I shall go, it upsets the pup when I cry.


The similarities are not lost on me. A history of tragedy ill-defined for most. Mementos from the past safeguarded against viewing, emotions tucked away, left perhaps undealt with. Never truly attached, although his heart has belonged to many – he gives it away for a wink, hopeful and trusting and takes the pieces back in with a familiar routine, chastising himself for foolish infatuation yet always hopeful that one day will be the right day. Never ruling out the option of star-crossed lives, of destiny and true love he defines the optimistic romantic.

Smart, self-educated by a hands-on approach to life he reads, listens, talks, discusses, travels, dares and dreams. Although he’ll quickly beg off the word “fluent” he speaks a handful of languages better than most and can turn words into picturesque visions on the page.

His self-deprecating humor comes honestly enough. He’s aware of his talents and his shortcomings and accepts both with the same tip of the glass and moves on. He is always invited and rarely declines. His friends find him to be honest, funny and generous. He is a friend to many, allowing anyone and everyone to be their most human in his company, but he has allowed few in to the depths of his quixotic heart. His career and his social life are full of people, gatherings and parties and yet he has perhaps never felt more alone. Finding people to share a drink with is easy, finding someone to wake up with for the next 50 years has proved more of a challenge.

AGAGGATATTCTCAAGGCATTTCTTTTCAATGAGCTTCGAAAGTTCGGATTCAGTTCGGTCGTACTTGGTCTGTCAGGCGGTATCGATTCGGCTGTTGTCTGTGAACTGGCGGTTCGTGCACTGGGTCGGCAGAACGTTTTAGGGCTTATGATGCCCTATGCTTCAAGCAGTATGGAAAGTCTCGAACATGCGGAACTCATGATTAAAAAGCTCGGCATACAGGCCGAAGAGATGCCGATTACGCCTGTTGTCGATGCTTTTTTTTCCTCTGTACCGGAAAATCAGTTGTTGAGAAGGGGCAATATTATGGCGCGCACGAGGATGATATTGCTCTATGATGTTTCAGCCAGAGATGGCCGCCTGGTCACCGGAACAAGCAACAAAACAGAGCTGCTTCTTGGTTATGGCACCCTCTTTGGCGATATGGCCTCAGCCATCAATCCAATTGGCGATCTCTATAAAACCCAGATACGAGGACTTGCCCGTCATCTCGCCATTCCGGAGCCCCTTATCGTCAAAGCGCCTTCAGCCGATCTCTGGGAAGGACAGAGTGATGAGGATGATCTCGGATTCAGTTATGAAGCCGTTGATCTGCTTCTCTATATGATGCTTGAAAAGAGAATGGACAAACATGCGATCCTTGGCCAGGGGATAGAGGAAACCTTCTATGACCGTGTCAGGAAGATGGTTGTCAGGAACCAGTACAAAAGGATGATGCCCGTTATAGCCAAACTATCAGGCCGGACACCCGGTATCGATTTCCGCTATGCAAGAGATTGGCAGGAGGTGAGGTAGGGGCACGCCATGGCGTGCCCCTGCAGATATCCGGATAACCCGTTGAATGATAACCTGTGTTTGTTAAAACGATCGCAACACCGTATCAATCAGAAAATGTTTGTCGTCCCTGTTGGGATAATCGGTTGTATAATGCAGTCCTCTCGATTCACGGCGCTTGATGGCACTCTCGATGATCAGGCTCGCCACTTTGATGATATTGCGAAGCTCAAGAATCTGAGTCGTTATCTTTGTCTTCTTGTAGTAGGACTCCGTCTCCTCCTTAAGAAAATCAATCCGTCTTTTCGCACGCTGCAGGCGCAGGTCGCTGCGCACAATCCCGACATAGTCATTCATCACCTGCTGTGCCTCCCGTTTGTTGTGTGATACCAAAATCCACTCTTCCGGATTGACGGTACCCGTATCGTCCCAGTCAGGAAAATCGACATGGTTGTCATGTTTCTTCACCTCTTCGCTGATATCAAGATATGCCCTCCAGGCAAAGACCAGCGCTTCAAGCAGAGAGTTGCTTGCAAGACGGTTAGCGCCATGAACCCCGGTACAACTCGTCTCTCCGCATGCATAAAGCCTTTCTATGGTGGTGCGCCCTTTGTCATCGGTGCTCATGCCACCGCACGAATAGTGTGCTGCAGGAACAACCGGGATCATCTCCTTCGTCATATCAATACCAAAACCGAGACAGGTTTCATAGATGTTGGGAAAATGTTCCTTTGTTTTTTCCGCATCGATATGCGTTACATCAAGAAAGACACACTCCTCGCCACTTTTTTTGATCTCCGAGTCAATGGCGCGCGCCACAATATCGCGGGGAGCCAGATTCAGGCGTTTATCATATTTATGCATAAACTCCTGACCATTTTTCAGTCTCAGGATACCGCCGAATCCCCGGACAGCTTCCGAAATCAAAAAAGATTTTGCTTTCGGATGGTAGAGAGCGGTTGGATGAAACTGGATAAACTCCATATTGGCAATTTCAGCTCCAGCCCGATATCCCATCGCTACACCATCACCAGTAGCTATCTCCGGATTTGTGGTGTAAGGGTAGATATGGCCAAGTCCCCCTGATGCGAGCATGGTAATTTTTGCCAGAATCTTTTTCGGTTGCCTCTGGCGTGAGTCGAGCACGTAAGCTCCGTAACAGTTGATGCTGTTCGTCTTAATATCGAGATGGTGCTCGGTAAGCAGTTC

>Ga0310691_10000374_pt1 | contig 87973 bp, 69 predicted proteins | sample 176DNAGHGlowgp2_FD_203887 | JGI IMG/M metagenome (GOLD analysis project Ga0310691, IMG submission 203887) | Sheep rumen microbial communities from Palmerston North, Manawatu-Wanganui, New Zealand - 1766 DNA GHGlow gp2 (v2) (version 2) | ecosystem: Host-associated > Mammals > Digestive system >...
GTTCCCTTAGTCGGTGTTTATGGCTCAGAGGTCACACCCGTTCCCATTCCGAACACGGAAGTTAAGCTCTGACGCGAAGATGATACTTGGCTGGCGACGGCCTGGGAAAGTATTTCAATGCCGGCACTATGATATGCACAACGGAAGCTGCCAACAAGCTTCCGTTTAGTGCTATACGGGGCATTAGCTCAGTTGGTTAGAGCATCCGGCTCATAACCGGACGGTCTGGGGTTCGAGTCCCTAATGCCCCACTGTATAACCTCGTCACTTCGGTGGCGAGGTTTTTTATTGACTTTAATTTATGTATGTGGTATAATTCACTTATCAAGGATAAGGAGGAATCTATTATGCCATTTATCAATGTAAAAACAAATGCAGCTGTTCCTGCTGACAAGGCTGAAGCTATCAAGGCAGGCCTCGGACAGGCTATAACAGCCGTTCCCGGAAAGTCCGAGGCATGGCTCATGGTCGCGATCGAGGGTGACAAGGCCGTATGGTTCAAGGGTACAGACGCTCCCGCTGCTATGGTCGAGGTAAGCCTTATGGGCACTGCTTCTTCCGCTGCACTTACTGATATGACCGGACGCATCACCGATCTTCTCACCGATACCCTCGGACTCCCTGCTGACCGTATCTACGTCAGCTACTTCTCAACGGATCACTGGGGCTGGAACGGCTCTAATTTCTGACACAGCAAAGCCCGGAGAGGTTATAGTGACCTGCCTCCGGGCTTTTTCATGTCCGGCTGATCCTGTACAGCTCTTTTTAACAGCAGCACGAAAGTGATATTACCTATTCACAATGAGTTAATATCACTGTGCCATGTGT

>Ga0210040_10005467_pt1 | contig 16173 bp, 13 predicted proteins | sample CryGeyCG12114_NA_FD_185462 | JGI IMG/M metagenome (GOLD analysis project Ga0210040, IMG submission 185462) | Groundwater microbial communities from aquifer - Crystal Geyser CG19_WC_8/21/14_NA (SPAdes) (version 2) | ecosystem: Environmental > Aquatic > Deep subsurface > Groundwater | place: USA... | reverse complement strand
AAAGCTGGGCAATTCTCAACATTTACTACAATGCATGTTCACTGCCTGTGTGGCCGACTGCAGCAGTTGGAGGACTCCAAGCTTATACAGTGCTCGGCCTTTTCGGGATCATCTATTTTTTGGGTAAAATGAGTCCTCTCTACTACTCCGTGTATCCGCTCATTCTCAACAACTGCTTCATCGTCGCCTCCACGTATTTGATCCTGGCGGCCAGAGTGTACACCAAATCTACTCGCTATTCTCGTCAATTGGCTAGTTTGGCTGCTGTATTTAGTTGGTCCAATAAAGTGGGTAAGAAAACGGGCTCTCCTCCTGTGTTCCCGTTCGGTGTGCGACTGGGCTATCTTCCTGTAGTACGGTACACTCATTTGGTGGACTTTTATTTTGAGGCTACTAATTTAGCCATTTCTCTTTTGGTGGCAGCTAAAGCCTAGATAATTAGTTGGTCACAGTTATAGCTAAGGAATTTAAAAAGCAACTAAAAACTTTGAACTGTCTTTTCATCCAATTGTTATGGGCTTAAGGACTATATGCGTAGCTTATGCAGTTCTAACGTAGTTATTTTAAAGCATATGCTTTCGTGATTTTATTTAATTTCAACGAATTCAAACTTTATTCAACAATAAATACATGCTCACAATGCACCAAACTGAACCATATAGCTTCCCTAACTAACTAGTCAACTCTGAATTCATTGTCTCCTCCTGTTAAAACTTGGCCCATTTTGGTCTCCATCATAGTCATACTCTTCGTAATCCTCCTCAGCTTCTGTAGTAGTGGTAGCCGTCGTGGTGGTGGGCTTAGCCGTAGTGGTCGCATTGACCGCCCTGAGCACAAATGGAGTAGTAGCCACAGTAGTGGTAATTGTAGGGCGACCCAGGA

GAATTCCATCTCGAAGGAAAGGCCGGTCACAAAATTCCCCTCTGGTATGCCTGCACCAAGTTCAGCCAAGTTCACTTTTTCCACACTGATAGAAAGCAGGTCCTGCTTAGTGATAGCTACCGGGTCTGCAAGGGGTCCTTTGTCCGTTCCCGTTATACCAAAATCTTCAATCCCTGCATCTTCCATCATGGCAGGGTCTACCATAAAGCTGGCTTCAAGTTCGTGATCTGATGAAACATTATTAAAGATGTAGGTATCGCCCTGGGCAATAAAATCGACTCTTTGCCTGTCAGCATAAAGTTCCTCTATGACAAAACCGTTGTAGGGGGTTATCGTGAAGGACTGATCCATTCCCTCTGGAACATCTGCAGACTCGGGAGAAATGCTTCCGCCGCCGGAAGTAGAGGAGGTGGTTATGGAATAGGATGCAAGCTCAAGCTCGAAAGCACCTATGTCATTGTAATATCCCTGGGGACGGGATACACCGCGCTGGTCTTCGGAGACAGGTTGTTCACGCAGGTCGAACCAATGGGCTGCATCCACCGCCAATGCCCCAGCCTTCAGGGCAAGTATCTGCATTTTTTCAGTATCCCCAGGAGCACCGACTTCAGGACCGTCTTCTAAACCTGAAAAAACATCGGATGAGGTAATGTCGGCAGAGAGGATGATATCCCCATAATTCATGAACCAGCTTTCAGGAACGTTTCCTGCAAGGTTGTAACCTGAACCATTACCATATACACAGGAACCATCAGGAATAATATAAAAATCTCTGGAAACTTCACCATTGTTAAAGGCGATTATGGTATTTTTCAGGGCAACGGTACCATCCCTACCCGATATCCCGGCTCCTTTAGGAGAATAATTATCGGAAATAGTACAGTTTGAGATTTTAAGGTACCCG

His eyes watch the horizon looking for a reason from any direction to move, for his life to finally be uprooted for all the right and provocative reasons. He is divided on whether to go it alone or stay the course. I have no right, of course, to offer up advice or direction, but to this man, to a body so full of talent, compassion and romance, I dare say that in the place where his heart leaps, where the setting is one of choice reached through determination and will, at the very spot where he might breathe the air of truth and freedom, he might just be found. And the elusive, mysterious love that has escaped him thus far, it might then be able to find him, too.